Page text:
The Health Benefits of Craft Beer: Is it Good for You?

Craft beer has been gaining popularity in recent years, and for good reason. Not only is it a delicious and refreshing beverage, but it also offers some important health benefits. Craft beer contains antioxidants, proteins, vitamin B complex, silicon, and hops, which can act as a barrier against the gradual deterioration of cognitive functions of the brain. Growing body of research confirms health benefits of moderately consumed craft beer as part of a healthy diet.

In fact, the USDA Dietary Guidelines specifically mention the health benefits of moderate consumption of alcoholic beverages. In a survey of 1,978 adults of drinking age by The Harris Poll and Nielsen, 80 percent of people who drink at least one craft beer a month consider themselves health-conscious, compared to 76 percent of non-craft drinkers. Both mass-produced beer and small-batch beer contain selenium, B vitamins, phosphorus, folic acid and niacin, as well as protein and fiber. It is also one of the few dietary sources of silicon, which can help prevent osteoporosis. Hops are what stabilizes and preserves beer. While craft beer has been found to provide indisputable health benefits, it's important to balance your enjoyment with a healthy diet and a consistent exercise routine.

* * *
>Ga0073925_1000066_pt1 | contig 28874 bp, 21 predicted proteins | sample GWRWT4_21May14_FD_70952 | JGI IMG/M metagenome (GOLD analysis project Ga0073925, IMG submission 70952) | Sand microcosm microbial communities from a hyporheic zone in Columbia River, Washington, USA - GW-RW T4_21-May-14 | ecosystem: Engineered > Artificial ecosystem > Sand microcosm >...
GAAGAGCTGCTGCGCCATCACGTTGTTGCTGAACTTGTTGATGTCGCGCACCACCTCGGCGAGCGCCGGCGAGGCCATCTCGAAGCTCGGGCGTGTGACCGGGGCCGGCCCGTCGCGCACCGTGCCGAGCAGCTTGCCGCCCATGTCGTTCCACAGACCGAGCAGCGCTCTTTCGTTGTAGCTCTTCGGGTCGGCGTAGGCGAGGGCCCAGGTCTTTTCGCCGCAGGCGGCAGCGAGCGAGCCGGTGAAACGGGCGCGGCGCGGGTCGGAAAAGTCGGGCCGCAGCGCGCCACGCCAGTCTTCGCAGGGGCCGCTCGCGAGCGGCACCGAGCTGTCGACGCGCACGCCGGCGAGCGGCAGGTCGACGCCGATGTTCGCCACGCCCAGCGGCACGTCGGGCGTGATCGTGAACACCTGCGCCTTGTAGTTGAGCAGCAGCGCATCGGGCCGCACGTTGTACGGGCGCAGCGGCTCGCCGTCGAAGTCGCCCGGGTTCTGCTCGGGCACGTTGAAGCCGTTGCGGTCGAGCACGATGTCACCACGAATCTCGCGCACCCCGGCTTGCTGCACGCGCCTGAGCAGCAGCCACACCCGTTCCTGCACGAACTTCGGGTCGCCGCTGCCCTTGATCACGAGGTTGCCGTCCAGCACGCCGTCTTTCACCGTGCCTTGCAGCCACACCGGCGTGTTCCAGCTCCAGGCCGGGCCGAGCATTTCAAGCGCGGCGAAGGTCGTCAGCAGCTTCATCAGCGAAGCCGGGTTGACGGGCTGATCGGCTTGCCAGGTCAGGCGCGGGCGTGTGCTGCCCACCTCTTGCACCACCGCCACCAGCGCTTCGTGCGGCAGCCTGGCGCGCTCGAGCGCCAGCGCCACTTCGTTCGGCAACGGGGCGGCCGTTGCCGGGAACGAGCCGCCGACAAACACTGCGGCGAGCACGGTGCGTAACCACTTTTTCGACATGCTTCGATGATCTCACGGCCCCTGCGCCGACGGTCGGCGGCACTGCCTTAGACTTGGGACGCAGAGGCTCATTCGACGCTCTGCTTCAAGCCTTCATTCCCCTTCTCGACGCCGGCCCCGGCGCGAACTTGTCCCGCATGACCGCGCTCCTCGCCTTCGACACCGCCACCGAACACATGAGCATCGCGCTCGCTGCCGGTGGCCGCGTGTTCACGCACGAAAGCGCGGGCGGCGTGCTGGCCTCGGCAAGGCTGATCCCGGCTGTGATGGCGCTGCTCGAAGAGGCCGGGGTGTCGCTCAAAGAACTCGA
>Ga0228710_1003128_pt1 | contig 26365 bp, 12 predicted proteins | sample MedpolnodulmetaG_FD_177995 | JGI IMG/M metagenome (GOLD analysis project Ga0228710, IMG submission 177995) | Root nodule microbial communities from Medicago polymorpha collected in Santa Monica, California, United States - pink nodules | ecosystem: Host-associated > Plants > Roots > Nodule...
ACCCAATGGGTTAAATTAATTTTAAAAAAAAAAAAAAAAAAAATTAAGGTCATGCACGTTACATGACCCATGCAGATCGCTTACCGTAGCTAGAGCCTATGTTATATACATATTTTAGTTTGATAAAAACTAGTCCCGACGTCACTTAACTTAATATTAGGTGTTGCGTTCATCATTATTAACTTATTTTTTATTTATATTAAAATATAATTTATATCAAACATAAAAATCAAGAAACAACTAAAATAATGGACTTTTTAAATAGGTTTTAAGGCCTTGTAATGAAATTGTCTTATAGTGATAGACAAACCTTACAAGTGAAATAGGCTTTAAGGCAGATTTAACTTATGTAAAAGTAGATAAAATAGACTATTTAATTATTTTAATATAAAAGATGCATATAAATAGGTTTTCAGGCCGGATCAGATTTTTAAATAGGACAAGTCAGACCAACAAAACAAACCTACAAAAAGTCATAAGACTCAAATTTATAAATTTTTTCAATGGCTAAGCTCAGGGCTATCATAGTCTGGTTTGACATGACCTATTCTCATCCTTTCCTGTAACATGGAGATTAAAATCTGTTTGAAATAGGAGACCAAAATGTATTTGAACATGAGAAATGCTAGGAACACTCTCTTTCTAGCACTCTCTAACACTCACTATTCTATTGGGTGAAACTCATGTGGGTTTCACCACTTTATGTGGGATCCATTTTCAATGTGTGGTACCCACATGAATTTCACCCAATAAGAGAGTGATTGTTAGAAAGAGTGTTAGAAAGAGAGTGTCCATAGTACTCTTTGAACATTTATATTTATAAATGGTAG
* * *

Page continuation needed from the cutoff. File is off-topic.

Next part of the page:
Most expert sources in the field specify that moderate beer consumption is the key to reaping almost any benefit of beer, since overdoing it with alcohol is not optimal for overall health. Of the most important craft ensembles in the country, you have the Tour de Fat of New Belgium that celebrates two-wheeled vehicles powered by humans, Boston Beer minting a Sam Adams beer for the Boston marathon, Deschutes organizing races in his brewery and Sierra Nevada sponsoring the professional cycling race of the Utah Tour. Big Beer continues to govern the market, with AB InBev and MillerCoors controlling 72 percent of beer sales. Craft brewers pride themselves on boosting flavors through the use of natural main ingredients (malts, hops, yeast and water) and the brewing process itself. In addition, craft beer is brewed with grains and yeast, between allergies or sensitivities to gluten and intolerances to yeast. However, at the same time, craft beer is a drink with a very high glycemic index, despite its relatively low carbohydrate content. But how much is low to moderate consumption? It is generally accepted that a daily serving of 12-16 oz of craft beer constitutes moderate consumption for the average woman and that one or two pints are adequate for the average man¹.Simply log in with your Google, Facebook or Twitter account and fill out a quick form to share the latest and greatest with craft beer fans across the country.

Craft beer has to do with the quality of the ingredients and the ethics of the brewing process. And while craft beer usually contains some extra calories, small-batch beer enthusiasts are more likely (39%, versus 25%) to choose lower-calorie non-alcoholic beverages to make up the difference. The Brewers Association defines American craft beer as that produced by an independently owned brewery in small quantities (6 million barrels or less each year) and using traditional brewing methods. So if you're looking for an adult beverage that offers some health benefits while still being enjoyable to drink - craft beer may be just what you're looking for!.